Experience and defensive consistency
However competitive the Championship, nothing compares to the Premier League. Being a fairly inexperienced squad in this division, Leeds United could face no better first test than the first matchday clash with champions Liverpool FC. After losing 4-3 and conceding two penalties in the process, Bielsa laconically put it in the post-match presser: “at this level, errors equals goals”.
I believe it will be key for this team to be compact at all times, focused at all times and avoid not so smart decisions, mainly on the defensive side of things, that will amount to goals. In this aspect this is a learning curve and (sorry for the cliché) the more you play the better you’ll get. Of course, to have such an experienced coach at the helm in this first season back in the Premier League can be hugely beneficial to Leeds United; especially one that so carefully analyses their opponents and assembles his team’s game plan.
For Leeds you can also see this learning curve in the last matches, with one clean sheet and despite still allowing a fair number of shots, diminishing their quality (we can see that in the drop in xG against compared with the first two matches of the season but also in the mere 28% of shots on goal that Sheffield managed to make). To sum up, experience will be key especially in the defensive side of things – to allow 3 penalties in 3 matches in the Premier League is the most glaring example.
When you leave fewer things to chance and every player knows what they should be doing, you significantly diminish the risk of avoidable errors. Even then, Leeds players should be persistent even when things go wrong; because they might and almost certainly will eventually during a long season. To quote Bielsa yet again: “the fact that you can imagine and anticipate some situations of the game, doesn’t mean you can necessarily avoid them”.
Long-term club stability
When you rely so heavily on a coach as Leeds United have for the past two years, you might face a long-term risk: what to do once that coach leaves?
Indeed, as many journalists covering the team and club officials have publicly stated, Bielsa drastically changed the club’s culture and organization: not only on the pitch but off the pitch as well; from the analytics to the physical preparation of players; from the club’s transfer policy (to suit Bielsa’s system) to even some ethical dimensions of the game (look at his decision to force his team to concede a goal against Aston Villa after scoring when an opposition player was on the ground, injured). He is a fan favourite, the squad as presently constructed seems to enjoy (and more importantly) be used to his ideas and rhythm of play, and the board seems fully on board with his vision for the club.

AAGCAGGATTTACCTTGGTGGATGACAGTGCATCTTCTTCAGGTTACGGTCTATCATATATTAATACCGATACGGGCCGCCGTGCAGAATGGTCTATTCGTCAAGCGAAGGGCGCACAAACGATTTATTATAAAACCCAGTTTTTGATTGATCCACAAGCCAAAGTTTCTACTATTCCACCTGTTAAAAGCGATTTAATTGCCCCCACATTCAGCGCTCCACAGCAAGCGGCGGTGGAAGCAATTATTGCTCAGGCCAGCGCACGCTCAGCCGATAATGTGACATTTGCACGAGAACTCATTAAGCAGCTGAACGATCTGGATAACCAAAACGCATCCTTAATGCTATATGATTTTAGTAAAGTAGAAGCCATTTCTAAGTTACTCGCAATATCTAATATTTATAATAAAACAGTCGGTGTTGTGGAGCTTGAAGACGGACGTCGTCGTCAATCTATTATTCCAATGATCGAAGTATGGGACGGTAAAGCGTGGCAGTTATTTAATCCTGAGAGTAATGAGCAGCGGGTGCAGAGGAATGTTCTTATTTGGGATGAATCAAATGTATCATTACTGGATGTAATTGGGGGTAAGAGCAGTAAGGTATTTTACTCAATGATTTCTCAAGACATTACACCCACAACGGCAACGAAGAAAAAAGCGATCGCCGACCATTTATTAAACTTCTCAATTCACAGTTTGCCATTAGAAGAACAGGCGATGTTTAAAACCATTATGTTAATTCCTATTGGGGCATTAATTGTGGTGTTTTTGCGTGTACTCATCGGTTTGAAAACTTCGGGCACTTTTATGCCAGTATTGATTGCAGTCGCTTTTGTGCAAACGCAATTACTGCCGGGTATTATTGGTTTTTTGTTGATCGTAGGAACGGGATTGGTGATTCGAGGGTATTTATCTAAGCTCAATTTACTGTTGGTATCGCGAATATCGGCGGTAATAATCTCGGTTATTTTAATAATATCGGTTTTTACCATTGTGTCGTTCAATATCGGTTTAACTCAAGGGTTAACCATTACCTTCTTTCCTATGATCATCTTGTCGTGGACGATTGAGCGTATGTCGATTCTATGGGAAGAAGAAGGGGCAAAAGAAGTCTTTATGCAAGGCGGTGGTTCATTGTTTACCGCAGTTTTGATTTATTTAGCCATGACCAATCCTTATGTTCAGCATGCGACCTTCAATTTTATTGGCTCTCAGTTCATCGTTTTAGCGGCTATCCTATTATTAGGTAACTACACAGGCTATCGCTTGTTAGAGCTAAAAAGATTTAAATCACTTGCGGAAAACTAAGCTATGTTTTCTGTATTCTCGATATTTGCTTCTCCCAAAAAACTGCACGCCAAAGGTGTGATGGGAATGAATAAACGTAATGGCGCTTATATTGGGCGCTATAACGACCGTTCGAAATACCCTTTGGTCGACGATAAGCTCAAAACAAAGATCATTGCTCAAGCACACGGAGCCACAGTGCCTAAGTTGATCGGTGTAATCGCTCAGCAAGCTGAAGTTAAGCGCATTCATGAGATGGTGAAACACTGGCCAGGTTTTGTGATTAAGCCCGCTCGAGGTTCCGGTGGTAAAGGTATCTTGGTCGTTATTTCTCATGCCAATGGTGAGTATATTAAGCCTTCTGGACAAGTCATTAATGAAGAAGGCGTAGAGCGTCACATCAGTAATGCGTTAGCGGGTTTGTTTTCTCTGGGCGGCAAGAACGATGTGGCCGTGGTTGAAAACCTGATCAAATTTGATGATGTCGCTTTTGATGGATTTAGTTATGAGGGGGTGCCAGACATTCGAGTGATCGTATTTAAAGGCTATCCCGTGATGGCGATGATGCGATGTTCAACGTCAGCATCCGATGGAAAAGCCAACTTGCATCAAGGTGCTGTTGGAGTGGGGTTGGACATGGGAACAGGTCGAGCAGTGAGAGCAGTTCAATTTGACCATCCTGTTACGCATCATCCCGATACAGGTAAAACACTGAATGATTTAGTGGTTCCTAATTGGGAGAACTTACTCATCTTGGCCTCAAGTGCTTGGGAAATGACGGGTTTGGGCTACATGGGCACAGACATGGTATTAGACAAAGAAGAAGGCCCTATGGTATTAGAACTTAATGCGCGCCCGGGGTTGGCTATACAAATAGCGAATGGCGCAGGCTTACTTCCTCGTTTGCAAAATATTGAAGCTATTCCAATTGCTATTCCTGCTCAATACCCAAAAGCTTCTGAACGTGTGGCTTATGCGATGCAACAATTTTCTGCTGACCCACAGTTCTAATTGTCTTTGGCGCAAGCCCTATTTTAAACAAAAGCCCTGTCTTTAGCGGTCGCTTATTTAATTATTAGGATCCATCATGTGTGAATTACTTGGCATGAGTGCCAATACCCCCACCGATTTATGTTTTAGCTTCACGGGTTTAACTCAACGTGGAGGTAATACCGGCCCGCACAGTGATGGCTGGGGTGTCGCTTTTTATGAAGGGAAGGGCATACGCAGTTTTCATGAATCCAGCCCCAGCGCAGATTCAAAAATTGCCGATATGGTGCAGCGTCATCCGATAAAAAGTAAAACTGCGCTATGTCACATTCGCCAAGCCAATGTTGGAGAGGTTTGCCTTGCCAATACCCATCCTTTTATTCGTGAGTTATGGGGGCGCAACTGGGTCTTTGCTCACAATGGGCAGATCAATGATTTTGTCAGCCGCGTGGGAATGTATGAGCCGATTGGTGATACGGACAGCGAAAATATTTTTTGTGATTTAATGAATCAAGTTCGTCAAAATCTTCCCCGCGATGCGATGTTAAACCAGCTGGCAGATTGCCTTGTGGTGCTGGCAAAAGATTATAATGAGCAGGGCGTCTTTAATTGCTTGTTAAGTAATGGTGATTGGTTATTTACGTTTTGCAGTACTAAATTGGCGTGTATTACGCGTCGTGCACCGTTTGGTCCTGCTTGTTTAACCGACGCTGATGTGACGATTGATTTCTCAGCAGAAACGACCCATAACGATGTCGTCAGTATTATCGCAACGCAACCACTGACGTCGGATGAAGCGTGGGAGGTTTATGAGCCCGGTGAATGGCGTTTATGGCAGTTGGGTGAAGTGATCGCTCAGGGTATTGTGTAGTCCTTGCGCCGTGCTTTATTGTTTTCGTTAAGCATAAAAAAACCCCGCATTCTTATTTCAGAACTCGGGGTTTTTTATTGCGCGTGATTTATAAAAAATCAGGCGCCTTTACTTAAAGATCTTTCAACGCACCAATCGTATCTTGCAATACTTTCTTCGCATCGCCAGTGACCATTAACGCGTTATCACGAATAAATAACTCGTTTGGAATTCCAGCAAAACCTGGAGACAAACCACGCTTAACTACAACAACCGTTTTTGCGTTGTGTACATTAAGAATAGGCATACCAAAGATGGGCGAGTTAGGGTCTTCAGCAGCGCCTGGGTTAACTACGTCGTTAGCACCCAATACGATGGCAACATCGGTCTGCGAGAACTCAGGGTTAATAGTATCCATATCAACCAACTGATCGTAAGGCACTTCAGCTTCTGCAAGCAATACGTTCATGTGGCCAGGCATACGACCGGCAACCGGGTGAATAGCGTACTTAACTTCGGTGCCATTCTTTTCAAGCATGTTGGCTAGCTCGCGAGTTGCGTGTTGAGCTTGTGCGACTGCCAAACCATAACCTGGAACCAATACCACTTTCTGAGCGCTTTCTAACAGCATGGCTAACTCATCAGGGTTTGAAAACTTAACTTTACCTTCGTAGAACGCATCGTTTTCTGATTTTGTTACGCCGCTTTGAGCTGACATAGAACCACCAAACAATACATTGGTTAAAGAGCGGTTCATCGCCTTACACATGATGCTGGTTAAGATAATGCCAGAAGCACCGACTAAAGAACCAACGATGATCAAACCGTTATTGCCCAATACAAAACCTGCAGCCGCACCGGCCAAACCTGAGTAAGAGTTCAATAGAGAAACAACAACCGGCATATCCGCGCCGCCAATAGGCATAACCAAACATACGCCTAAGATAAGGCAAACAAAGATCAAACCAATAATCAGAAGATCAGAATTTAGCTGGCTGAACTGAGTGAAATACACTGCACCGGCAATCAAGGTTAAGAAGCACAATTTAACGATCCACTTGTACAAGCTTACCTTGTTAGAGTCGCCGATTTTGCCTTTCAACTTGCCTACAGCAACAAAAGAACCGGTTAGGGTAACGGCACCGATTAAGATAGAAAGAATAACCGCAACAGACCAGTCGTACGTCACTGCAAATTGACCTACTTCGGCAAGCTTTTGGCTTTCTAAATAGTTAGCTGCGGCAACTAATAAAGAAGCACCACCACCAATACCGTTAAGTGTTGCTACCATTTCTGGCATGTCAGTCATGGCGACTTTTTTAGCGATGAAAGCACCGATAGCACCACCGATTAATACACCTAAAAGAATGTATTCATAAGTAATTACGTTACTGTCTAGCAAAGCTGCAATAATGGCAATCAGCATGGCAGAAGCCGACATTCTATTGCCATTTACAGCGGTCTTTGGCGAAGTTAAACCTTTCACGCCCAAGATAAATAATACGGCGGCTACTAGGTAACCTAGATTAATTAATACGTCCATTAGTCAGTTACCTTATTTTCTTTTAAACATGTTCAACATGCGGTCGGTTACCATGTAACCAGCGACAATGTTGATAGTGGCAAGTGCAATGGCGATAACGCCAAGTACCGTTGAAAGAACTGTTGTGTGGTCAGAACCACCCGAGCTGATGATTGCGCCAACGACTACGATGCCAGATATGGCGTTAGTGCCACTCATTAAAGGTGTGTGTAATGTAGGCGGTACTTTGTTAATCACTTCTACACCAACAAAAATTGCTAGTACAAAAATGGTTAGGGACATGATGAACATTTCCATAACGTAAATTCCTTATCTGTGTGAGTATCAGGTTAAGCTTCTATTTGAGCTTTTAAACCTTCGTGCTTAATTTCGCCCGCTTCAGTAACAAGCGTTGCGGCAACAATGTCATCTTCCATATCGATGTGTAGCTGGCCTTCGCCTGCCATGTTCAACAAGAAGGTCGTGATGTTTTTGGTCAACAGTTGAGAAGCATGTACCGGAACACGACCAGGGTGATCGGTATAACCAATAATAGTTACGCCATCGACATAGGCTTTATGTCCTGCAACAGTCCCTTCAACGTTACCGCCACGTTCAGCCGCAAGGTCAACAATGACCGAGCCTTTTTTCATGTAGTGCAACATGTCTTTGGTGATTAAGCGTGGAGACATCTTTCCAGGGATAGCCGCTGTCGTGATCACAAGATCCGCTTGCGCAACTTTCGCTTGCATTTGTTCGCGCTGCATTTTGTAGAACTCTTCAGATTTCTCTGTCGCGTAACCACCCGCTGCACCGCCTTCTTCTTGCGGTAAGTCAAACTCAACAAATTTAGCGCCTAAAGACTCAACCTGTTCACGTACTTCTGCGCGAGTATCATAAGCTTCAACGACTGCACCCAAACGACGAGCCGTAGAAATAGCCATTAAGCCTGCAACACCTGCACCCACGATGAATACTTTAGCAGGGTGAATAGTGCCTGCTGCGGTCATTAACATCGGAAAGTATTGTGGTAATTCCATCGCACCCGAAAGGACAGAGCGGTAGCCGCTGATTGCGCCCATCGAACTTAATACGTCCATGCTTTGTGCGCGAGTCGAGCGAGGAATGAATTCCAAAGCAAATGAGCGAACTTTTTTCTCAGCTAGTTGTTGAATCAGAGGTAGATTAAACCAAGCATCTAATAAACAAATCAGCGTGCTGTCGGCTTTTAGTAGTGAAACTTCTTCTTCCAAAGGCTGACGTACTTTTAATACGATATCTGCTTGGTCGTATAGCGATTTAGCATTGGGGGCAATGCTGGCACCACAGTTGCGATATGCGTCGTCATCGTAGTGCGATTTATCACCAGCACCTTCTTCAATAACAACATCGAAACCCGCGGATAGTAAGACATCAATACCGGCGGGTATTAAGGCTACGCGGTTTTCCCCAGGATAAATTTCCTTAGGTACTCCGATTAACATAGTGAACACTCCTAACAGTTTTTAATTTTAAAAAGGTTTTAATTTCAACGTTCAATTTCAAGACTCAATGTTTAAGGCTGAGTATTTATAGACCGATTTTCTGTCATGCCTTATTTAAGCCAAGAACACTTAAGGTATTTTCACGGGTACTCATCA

This is great, truly! But it doesn’t seem that Bielsa can be a long-term coach of this team. And what will happen once he eventually leaves? A significant part of this team is very much the same to the one he took over, a mere mid-table Championship side.
I believe long-term stability is firstly ensured by keeping a core group of players in the squad, a skeleton identified with the club’s culture and pedigree and that has played together for a number of years. That presently exists at Leeds: Luke Ayling, Liam Cooper, Stuart Dallas, Kalvin Phillips, Mateusz Klich, Hélder Costa, Patrick Bamford. It is important that at least some of these players stay at the club, helping to integrate new additions to the squad and to push forth the young players already brewing in the supporting cast. Even if a team ends up renovating itself, it should do so in a piecemeal way. I could now easily state various teams who got promoted, acquired a brand-new squad for the first-tier (spending huge sums in the process) and underachieving in the process (2018/2019 Fulham comes to mind).
And yes, I promised I would not delve into economics, but I cannot control myself: this would be much less burdensome on the club from a financial standpoint. Stability in the squad and in the club culture has undoubtedly economical benefits. In Elland Road that is known far too well (not for the best reasons). But that’s the good thing about history and our imagination – if we learn from it, hopefully we won’t repeat past mistakes.
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All data from Statsbomb.